4. Ed,
    I use telepractice at times and I am not into Practice Practice Practice. If I can have a beer with my brother 1500 miles away, why can’t I talk to a client in the same way (minus the beer of course). You mention kids…. My kids FaceTime every day with friends. They see talking to a friend online as ubiquitous with talking in person. For this reason, I think telepractice with kids probably offers more promise right now than with adults. I find that parents while not as comfortable as their kids can engage in fruitful discussion via the internet as well.
    Kevin Eldridge

    • Kevin,
      Do you attempt to bring the teachers of your young telepractice clients onside with what you are trying to achieve in therapy? Has there ever been independent third-party assessment over time of your therapy including that done by telepractice and more traditional methods?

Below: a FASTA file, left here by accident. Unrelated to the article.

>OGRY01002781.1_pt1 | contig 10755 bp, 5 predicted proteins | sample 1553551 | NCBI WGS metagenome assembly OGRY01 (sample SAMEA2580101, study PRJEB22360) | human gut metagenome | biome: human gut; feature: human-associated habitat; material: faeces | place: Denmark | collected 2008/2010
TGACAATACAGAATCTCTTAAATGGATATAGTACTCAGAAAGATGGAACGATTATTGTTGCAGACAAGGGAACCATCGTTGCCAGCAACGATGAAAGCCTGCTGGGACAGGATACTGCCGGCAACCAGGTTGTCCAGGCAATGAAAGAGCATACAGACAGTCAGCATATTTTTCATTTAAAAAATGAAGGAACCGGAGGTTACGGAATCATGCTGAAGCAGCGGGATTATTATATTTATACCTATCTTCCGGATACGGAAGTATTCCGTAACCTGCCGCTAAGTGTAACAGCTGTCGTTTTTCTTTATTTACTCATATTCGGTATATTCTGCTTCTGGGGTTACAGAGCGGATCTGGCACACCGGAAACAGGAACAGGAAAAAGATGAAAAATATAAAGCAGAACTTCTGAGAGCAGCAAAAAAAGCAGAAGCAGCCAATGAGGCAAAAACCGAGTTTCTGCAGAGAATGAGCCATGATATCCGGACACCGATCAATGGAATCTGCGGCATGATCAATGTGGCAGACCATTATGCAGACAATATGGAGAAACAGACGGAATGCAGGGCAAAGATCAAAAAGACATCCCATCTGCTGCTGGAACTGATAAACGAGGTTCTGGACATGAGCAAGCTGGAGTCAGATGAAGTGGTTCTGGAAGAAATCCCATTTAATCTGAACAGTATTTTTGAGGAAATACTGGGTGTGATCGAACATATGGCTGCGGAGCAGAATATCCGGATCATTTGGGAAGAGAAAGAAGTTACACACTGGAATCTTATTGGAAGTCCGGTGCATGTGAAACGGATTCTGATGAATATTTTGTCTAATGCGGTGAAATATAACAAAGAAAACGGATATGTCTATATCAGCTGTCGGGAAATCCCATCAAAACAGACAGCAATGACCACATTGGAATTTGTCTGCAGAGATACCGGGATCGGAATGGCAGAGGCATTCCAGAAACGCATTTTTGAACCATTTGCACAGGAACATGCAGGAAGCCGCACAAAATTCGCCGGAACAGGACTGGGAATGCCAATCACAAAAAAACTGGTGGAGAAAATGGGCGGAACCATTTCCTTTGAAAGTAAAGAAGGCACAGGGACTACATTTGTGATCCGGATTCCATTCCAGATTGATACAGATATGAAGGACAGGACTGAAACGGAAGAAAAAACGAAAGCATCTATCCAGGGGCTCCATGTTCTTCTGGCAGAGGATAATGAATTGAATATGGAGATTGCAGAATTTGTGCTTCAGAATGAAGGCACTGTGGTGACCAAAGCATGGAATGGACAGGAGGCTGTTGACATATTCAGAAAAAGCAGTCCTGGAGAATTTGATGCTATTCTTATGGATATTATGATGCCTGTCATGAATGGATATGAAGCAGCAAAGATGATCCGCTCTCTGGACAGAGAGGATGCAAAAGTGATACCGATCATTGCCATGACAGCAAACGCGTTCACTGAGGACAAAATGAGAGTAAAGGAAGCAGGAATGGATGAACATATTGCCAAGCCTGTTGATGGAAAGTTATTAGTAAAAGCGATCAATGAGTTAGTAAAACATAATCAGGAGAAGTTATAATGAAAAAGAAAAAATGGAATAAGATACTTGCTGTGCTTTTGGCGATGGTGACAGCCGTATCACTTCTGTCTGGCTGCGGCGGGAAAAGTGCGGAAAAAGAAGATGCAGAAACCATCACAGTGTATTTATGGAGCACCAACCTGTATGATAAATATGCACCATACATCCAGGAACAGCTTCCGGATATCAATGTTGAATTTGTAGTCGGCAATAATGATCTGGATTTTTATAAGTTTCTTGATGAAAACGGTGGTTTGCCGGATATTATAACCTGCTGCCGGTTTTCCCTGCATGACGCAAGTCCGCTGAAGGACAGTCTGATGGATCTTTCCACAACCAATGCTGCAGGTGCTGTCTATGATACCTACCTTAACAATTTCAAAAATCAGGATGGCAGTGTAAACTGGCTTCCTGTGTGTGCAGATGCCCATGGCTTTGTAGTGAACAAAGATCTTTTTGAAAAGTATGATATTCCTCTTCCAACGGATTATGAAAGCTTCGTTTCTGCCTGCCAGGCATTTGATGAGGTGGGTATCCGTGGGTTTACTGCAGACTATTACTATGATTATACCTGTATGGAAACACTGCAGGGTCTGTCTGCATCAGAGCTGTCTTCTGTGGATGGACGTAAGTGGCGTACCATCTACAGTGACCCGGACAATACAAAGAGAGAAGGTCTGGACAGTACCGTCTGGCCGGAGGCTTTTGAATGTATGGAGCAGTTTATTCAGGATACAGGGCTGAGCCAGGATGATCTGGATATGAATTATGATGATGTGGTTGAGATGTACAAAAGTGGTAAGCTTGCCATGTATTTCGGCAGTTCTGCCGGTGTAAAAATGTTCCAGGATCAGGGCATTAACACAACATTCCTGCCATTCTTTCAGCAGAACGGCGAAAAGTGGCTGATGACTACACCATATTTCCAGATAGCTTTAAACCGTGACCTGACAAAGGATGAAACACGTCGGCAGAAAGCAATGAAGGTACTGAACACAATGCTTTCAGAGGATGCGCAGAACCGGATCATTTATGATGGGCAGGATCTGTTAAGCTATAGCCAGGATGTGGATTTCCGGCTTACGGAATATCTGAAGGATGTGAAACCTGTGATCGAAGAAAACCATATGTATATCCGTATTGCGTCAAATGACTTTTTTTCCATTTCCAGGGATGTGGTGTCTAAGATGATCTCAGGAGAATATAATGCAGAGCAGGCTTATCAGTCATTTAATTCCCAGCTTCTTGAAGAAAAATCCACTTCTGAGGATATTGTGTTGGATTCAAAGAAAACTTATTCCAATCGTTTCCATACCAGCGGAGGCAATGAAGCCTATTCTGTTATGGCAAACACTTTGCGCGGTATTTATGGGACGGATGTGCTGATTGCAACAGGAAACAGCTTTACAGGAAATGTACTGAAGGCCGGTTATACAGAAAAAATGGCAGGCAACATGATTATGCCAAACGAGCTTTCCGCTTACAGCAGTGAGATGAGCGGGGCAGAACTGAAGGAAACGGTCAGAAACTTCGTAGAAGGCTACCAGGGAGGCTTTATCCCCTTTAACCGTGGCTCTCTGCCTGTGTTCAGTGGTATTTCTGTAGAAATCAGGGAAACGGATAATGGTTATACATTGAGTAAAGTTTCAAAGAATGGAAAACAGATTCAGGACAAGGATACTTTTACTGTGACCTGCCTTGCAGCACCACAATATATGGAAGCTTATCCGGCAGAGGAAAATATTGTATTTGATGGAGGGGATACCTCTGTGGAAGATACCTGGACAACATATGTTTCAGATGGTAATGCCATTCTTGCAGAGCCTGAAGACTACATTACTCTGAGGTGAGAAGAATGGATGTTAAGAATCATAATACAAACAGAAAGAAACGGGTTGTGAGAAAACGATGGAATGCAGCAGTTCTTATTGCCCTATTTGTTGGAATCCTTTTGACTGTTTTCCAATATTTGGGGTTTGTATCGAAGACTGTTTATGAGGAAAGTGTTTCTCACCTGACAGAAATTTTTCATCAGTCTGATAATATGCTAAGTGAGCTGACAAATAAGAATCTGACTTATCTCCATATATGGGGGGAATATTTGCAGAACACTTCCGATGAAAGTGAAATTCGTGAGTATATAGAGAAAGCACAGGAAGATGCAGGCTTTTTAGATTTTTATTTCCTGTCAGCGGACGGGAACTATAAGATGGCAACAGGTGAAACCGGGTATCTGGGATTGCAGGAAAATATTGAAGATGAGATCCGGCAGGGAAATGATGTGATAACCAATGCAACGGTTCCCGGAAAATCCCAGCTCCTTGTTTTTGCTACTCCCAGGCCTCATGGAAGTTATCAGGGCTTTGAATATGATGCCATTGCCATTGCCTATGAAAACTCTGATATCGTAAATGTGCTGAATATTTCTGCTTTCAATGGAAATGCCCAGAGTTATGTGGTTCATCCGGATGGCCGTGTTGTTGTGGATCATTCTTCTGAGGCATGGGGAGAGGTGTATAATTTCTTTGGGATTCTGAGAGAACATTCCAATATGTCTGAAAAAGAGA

• A point of clarification for the author of this post and readers, Ed Feuer is not a registered expert on the ISAD Online Conference.

        The Ask an Expert forum is intended to be used by participants to ask a question, which are then answered by registered experts only. If one of the comments triggers a question by another participant (not the author or an expert), please start a new post/question. Comments and answers from non-experts will not be approved in the Ask and Expert forum, so readers and participants understand they are reading a post/question with a response from the registered experts.

        If you have a question of your own, please start a new post/question in the Ask an Expert forum, do not reply to a comment in an existing Ask an Expert discussion.

        The ISAD Online Conference Team